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Letters to the editor, February 24

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Alderman Craig Schmid talks at the microphone

Alderman Craig Schmid is carrying the mayor's fire pension overhaul bills. In this photo from Feb. 10, taken inside St. Louis aldermanic chambers in City Hall, Schmid requests one of the early bills be assigned to a committee for debate. Photo by Laurie Skrivan,


Why pick on police, fire departments when city's problems are far deeper?

Regarding "Fire pensions' climb to crisis" (Feb. 12): While we are reading about the cost to the city for the police and fire department pensions, let us not forget what partially got us into this fix. Barbara Giesman, the former deputy mayor for development, admitted that the city gave away more than $600 million in real estate taxes to developers, many of whom were responsible for total failures and disasters. Take a look at St. Louis Marketplace and Steve Trampe and the Arcade Building and John Steffen and Pyramid Construction Co. If the city had the $600 million back, we wouldn't be talking about financial crises in city pensions or cutting back basic city services.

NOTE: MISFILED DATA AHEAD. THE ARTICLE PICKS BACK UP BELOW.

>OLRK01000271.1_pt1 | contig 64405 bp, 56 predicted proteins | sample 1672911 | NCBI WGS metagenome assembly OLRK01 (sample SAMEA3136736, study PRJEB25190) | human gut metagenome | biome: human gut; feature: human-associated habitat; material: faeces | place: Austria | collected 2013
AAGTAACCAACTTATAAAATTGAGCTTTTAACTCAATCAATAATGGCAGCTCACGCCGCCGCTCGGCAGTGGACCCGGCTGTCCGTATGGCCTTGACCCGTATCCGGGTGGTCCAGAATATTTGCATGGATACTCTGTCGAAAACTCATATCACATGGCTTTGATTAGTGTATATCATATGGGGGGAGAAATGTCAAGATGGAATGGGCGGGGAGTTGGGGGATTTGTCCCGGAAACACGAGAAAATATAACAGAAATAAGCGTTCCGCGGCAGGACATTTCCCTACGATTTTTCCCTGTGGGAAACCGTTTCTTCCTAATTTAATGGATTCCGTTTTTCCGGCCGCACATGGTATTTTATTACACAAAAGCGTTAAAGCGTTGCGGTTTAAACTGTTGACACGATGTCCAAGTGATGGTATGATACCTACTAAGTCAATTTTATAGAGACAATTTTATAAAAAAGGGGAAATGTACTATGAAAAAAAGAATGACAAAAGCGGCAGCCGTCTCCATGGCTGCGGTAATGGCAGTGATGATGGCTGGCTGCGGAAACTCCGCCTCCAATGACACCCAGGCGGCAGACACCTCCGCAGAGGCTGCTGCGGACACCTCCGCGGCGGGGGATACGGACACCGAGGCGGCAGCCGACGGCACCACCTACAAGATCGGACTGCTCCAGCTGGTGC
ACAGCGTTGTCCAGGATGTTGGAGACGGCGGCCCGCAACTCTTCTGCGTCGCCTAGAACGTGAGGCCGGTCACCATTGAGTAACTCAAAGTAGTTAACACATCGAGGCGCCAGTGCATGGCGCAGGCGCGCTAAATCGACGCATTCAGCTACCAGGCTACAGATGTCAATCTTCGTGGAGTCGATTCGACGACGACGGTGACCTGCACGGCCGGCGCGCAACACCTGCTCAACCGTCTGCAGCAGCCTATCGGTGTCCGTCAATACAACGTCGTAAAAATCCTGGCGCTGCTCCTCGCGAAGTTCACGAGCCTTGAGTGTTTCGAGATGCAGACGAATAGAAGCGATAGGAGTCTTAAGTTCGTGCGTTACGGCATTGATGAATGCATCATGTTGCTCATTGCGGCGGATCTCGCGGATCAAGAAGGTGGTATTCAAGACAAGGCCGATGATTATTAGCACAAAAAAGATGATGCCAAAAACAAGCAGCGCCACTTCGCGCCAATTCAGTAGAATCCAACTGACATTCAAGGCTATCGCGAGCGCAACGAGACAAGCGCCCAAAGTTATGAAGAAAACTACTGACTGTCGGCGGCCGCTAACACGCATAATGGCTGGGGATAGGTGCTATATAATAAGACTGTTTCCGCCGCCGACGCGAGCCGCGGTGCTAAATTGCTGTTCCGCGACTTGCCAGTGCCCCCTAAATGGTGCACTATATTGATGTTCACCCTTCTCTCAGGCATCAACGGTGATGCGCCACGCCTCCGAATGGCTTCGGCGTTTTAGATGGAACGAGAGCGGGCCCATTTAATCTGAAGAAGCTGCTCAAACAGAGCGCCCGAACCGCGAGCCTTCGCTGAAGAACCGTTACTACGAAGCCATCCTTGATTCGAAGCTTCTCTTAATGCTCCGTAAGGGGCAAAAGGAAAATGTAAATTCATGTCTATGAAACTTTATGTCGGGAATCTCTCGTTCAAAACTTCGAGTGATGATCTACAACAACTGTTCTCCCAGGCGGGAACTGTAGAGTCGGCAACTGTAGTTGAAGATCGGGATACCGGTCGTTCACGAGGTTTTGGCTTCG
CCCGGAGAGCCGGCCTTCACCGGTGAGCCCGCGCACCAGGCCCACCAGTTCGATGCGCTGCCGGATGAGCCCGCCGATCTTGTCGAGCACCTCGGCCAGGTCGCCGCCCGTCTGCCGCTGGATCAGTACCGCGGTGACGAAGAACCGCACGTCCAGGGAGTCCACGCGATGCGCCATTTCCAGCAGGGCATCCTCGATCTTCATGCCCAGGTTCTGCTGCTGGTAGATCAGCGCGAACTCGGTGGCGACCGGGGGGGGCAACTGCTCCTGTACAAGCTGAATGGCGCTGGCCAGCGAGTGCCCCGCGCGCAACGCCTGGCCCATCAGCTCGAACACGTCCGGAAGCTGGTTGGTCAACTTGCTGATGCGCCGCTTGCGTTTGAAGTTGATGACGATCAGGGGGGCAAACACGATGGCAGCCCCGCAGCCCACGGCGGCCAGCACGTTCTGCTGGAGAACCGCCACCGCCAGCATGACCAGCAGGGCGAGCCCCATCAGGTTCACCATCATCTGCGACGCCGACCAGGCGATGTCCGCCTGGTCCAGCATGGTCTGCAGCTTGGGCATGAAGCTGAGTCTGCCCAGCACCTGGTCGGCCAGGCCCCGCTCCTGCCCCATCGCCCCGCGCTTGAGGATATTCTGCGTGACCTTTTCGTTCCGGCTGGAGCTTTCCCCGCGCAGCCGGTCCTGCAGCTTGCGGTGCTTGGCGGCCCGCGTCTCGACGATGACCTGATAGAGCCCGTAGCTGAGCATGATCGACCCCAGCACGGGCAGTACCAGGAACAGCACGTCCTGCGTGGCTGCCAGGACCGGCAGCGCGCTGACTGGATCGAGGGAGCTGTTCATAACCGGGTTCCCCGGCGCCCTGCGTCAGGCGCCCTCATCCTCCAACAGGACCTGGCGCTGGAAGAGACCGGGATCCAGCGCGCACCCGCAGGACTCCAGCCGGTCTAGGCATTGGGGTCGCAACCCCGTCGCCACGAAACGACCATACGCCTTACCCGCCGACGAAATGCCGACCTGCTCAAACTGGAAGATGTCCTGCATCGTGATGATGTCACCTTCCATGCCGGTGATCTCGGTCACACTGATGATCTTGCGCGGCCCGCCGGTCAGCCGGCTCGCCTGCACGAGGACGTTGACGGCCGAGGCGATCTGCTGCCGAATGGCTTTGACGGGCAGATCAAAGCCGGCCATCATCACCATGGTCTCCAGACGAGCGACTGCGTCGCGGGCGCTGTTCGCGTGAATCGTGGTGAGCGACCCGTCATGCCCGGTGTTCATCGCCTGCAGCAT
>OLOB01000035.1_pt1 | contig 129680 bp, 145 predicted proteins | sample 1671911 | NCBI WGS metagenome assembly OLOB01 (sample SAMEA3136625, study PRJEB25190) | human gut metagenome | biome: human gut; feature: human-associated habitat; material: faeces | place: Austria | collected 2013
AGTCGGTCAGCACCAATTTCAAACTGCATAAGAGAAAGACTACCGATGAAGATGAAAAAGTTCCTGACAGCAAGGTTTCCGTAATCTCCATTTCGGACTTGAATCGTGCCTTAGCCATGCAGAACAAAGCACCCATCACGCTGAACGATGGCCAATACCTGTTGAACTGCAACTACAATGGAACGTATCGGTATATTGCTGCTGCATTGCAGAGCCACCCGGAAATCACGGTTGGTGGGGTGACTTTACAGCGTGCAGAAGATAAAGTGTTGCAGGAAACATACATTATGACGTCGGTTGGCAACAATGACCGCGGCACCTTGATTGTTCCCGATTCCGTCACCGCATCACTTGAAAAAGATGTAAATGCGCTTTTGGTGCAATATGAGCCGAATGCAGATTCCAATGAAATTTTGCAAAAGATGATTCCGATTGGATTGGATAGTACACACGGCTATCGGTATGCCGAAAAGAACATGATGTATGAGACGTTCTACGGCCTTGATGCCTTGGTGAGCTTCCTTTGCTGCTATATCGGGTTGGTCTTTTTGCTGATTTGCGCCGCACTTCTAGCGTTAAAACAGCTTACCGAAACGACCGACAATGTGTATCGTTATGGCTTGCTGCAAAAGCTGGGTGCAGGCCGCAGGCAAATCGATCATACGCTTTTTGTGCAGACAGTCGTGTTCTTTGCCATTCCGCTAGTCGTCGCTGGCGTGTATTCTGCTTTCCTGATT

This is not to say that the city pension problems do not need to be addressed. We thought the city had ended the giving back of all pension contributions with the Marie Jeffries scandal, but apparently it did not. Giving back all of the contributions doesn't make sense. The same goes for unused sick days. Use it or lose it is the norm in most businesses.

Why pick on the police and fire departments? What are the pension plans for the mayor and his staff and the Board of Aldermen?

Let's be a little honest and place the blame for our city employee pension problems where they belong, and it certainly is not with the firefighters and policemen.

Anthony J. Sestric • St. Louis

Protecting businesses

The editorial "Freedom fight" (Feb. 13) attacked the Missouri House of Representatives for its passage of what it called discriminatory bills.

As the president of Missouri's oldest business advocate association, I support passage of the employment law reform legislation. The Missouri House and Senate recently passed legislation that neither promotes discrimination nor excuses it. House Bill 1219 and Senate Bill 592 continue to protect employees from racism, sexism and any other form of discrimination. The bills simply align Missouri law with federal standards that prevent business owners from dismissing an employee when "motivated" by discrimination.